- Good looking – “Looks are important,” she explained. “There has to be a certain chemistry.”
- Bright – “Someone who is well educated but also has ‘street smarts.’ ”
- Wealthy – “He has to support me in the lifestyle to which I have become accustomed. At this stage of my life I can’t go backward.”
- A great personality and good sense of humor – “I have no patience for moody people. I like a man who is fun and with whom I can have a good laugh.”
- Someone who is athletic – “I love tennis.”
“Good luck to you,” I said. “That would take five different guys all wrapped into one. But more importantly, your ‘big fives’ are a bunch of zeros and do not add up to anything.”
“Why?” she asked.
“Simple – zeros don’t add up to anything unless there is a digit in front of them.”
She looked at me quizzically, so I repeated, “Five zeros without a digit in front of them are what we call in Yiddish ‘Gurnisht mit gurnisht’ – G. M.G., nothing with nothing.”
“I don’t think I’m obtuse, but I still don’t get it. What digit are you referring to, Rebbetzin?”
A Torah digit. The first letter of the Torah is ‘B’ – beit – and the last letter of the Torah is ‘L’ – lamed. Those two letters spell ‘lev’ – heart. If he doesn’t have a good heart, his good looks will become repulsive overnight, his sharp mind and wit will be used to denigrate you, his wealth will control and manipulate you, and his ‘great personality’ will eclipse and suffocate yours. As for tennis, you can always get him a trainer. But how can you train him to acquire a good heart?”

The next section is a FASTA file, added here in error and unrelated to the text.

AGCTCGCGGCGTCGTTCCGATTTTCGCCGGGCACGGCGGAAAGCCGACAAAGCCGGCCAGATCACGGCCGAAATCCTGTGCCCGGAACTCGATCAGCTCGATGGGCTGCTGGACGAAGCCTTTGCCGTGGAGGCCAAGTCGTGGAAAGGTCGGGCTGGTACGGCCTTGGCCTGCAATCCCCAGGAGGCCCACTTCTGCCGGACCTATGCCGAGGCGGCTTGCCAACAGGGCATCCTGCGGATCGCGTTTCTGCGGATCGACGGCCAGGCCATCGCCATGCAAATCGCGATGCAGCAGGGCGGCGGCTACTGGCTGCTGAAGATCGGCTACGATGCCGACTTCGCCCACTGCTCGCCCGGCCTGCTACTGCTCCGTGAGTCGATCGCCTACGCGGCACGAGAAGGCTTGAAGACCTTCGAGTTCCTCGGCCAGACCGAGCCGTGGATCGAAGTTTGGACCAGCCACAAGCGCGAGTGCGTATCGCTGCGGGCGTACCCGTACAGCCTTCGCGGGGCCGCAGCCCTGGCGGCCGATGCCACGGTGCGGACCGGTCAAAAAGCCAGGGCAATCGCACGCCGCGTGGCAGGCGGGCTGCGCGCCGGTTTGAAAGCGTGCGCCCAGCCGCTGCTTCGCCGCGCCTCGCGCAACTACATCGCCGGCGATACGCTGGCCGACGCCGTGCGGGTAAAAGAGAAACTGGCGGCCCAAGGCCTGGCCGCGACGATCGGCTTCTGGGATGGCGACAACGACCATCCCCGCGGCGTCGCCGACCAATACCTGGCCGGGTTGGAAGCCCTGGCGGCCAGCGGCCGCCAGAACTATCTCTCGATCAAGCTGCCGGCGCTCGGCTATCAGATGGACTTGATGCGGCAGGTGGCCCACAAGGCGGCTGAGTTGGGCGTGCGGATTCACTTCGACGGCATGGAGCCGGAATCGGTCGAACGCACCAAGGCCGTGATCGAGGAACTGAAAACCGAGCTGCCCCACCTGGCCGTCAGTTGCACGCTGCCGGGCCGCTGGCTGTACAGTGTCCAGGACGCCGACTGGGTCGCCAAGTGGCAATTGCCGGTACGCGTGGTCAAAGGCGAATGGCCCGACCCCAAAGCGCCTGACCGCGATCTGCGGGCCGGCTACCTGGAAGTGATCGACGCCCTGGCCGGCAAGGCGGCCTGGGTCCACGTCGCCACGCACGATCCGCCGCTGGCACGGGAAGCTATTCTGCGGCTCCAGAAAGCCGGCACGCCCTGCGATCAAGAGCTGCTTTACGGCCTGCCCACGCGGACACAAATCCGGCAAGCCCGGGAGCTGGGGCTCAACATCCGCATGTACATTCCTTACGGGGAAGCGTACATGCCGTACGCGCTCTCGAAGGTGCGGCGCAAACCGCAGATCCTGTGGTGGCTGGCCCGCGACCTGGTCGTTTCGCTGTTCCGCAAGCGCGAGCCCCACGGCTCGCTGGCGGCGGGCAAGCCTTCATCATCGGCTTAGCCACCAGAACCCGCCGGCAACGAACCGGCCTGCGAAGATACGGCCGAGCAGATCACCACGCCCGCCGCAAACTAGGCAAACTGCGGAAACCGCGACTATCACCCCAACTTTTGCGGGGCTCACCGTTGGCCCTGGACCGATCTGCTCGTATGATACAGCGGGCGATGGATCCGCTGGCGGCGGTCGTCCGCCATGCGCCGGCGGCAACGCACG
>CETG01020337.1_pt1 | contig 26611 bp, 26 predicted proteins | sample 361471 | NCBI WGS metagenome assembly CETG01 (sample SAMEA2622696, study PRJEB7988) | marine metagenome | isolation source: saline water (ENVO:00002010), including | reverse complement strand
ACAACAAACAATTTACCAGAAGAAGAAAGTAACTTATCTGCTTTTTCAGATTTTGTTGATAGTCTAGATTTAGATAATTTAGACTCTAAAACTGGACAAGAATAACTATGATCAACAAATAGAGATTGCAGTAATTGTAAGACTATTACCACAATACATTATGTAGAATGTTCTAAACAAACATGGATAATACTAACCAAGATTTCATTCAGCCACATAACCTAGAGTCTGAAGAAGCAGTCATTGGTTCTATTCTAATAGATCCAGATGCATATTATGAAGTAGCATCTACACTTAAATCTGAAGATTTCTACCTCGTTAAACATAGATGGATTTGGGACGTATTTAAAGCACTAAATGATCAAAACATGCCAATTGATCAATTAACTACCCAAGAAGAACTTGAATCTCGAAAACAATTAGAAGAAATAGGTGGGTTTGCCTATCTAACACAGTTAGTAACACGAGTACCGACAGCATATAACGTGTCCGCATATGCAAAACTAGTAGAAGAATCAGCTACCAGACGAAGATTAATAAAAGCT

“I never thought about it that way,” she admitted. “So how does one acquire a good heart?”
“Finding a good-hearted person is no simple matter. As much as we would like to believe that basically we are all good people with a few ‘shticks’ here and there, the truth is that we are not so good and we have to learn goodness. As it says in Bereishis, ‘The heart of man is wicked from his youth.’
“We are born seeing only our own needs and must be taught to be sensitive to the concerns of others. This training must start at a tender age. Early on, children must be conditioned to be giving, patient, considerate, and kind. Even simple words like ‘thank you’ and ‘please’ must be taught and are not to be taken for granted – as evidenced by their absence from the vocabulary of so many adults.
“Unfortunately, in many homes these values are never imparted. Often, parents regard inappropriate behavior as ‘cute’ or something their children will outgrow. There are also parents who have no clue as to what constitutes a ‘good heart’; they raise their children without teaching the disciplines that foster goodness. So it is that there are so many obnoxious adults.”
“But can’t you acquire these disciplines later in life?” she asked.
“Of course you can,” I assured her, “but it’s very difficult to unlearn ingrained character traits. And for a spouse to undo them is virtually impossible. No one should marry in the hope of changing the other. The best we can do is change ourselves.”
The one “must” quality on which no one should compromise is finding a soul mate with a good heart; if that’s lacking, the entire package will fall apart.
To be continued
Rebbetzin Esther Jungreis